Kevin from Candlebox did an interview with Jim Ryan from Chicago Now and Kevin had to say some interesting news as he said the band will be releasing 3 EP’s this year. This is what he said:
“We’re going to release three EPs this year. And we’re going to put them out on Bandcamp for free. I’m not going to charge unless people want to make a donation [in which case] they can. And that’s what I love about Bandcamp: you can pay a buck for the album, you can pay ten dollars or whatever you want. Or you can just download it and listen to it.
I say it every night on stage: “If you’re hearing something you haven’t heard before, just go on Spotify and type in ‘Candlebox’ and download anything you want.” Because I’m not concerned about making my money off of records anymore. For me it’s like, buy a t-shirt, come see us play live and I’m happy with that.
I’m never going to sell a million records again. And I know that. And I accepted that a long time ago. And, for me, it’s really about people hearing the new stuff that we’re creating and some of the stuff that we’ve already created that they may not know about.”
He also spoke about emerging from the Seattle scene and “Dissapearing in Airports”:
“Q. I’ve heard you say the response to the latest Candlebox album Disappearing in Airports has been really strong during these recent shows. What’s that kind of reception been like?
KM: This record, the response on stage has been amazing.
All the songs lent themselves to the acoustic guitar very well. They just kind of fell into place and they’re very simple chord progressions and I think that’s probably why.
Our first album, there’s a lot of intricacies in it. There’s a lot of us yearning for something as a band, and looking for something different, because we wanted to stand out in that world.
The movement of grunge – if that’s what you want to call it – was so prominent that we needed to kind of… We weren’t a grunge band. We were a blues based rock band. So, to come out of Seattle at that time, we needed to make sure that those songs would stand the test of time. So, we really, really dug deep for interesting parts.
And I don’t concern myself with that anymore. Because I have that foundation – because I have that 10% of that audience from that first album that still cares about what we do – I know that I’m able to write the songs the way that I want them to speak and the way that I want them to play. And that’s kind of what I do now.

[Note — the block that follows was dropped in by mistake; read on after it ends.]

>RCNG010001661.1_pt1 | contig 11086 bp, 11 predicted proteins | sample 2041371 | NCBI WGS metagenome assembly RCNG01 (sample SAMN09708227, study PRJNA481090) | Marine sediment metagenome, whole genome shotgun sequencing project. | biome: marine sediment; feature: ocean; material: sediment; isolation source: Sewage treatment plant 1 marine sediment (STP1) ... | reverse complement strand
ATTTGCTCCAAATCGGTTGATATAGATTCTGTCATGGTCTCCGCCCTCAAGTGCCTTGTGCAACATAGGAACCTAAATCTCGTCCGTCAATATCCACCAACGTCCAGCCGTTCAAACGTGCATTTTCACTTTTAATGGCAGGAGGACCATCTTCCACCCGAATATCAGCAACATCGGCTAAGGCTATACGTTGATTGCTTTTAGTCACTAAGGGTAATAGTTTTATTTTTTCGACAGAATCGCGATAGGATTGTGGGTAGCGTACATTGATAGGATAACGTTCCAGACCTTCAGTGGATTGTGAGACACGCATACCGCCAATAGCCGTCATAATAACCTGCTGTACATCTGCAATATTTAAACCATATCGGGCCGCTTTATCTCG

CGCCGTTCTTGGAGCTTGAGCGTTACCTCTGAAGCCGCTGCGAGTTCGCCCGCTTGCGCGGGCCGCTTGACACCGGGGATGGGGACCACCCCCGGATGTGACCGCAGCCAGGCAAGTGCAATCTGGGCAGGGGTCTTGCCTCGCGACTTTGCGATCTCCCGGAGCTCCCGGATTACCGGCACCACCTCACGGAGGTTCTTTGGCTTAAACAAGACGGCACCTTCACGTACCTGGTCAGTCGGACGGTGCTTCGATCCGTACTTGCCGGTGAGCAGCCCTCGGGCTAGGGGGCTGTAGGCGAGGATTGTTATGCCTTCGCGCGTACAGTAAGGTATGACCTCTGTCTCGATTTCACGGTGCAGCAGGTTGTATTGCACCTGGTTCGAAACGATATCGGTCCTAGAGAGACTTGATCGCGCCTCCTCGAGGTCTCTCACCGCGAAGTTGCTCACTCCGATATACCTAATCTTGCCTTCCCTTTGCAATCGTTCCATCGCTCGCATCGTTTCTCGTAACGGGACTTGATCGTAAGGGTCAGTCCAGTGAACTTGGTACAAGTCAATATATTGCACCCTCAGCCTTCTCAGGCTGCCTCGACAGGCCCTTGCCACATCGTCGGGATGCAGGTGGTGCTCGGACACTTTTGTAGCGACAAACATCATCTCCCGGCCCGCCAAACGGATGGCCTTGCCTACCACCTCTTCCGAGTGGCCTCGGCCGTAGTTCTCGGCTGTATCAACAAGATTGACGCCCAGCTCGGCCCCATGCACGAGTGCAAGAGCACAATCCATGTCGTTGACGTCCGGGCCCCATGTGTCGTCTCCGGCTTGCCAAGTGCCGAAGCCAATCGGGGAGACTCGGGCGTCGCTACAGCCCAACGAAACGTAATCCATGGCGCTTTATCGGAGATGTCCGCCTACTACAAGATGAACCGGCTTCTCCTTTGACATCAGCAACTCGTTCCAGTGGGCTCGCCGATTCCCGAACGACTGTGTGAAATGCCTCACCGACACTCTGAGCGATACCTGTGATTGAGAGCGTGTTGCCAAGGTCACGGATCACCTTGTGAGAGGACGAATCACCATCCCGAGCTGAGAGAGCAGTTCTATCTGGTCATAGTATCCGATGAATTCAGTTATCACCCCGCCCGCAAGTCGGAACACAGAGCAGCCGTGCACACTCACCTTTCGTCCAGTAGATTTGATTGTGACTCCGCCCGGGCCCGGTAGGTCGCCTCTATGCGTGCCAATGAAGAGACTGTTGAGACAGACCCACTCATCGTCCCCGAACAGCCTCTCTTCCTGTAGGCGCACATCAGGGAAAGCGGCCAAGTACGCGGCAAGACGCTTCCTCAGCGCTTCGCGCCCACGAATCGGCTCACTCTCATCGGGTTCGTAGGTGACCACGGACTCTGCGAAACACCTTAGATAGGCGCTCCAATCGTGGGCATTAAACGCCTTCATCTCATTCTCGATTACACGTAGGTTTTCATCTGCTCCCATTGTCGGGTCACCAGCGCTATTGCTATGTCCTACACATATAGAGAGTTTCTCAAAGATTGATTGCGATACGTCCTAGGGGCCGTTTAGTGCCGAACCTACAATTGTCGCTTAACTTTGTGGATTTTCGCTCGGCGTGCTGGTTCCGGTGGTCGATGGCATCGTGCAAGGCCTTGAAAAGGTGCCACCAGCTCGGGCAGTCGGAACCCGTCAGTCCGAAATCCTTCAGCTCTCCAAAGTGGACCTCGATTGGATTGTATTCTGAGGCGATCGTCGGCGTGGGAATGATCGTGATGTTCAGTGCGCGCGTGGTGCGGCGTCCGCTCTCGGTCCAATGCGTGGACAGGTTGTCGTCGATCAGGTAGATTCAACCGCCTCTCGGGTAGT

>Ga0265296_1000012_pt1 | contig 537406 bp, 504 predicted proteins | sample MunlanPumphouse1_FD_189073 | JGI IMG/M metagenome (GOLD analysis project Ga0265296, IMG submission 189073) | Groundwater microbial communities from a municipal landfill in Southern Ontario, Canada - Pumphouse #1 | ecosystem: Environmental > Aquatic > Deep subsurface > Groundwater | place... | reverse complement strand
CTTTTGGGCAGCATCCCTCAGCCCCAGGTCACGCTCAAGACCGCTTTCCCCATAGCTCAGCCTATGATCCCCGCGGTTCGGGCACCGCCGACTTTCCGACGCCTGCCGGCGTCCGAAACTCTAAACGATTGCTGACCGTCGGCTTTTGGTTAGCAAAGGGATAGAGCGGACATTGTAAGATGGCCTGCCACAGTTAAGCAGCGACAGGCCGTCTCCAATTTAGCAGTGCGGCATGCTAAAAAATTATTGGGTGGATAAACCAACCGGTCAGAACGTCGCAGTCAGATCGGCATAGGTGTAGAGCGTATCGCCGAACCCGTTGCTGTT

So, it’s really just an album that I think spoke very well for itself, and continues to do so, and people love it. And I’m thankful for that.”
Kevin also spoke about playing acoustic shows:
“Q. Well, this is obviously a bit of a departure from the typical, full band Candlebox sets. And there’s a real focus on getting to the stories behind these songs. Does telling those stories in a more intimate venue, where the spotlight is squarely on you, make for a bit more vulnerable performance experience?
Kevin Martin: (laughing) Yes, considering I’m a terrible guitar player! That’s why I bring Brian along with me.
No, it does. It’s a really stripped-down version of the songs. I think there’s probably only maybe six or seven songs in the set that were actually written on acoustic. The rest of the stuff is mostly electric driven. So it’s been a bit of a challenge over the years to transpose those songs that weren’t written acoustically to work acoustically – such as the song “You” from the debut album.
And, of course, telling the stories about the songs. When you write them, you don’t want anybody to know what they’re about. Because you want them to experience their own feelings with that and attach themselves to the songs their own way. But I guess over the years of watching whatever it was on MTV – Unplugged, Storytellers, all these sorts of things – I felt like, “Hey, maybe it’s time for me to kind of let these people know what these songs are about.”
Q. How does that process of picking which songs are going to work in this setting, and which ones won’t, and then reworking them for performance as an acoustic duo, go?
KM: Well, for example with the song “You,” it took about a week of us trying to figure out capoing, strum patterns, the two guitars and how they could work together with the opposite melodies – certain chords that can overlap, if you will, in transposing that progression to work. That one took about a week. About the third day in, I was pulling my hair out going, “Why are we even trying this?” But then, magically, you capoed on the 7th [fret] and there it was.
If you’re a theory driven musician, it gets a lot easier. But I’m strictly a feel player. So I don’t have the theory behind a C major 7 against a G over C [chord]. So, it really took me quite some time figuring out how to transpose them.
Then there were songs that were super easy where it was like, “Why didn’t we do this on acoustic in the first place?” But it takes time and it takes a lot of that brainpower that we don’t use every day to kind of figure it out.”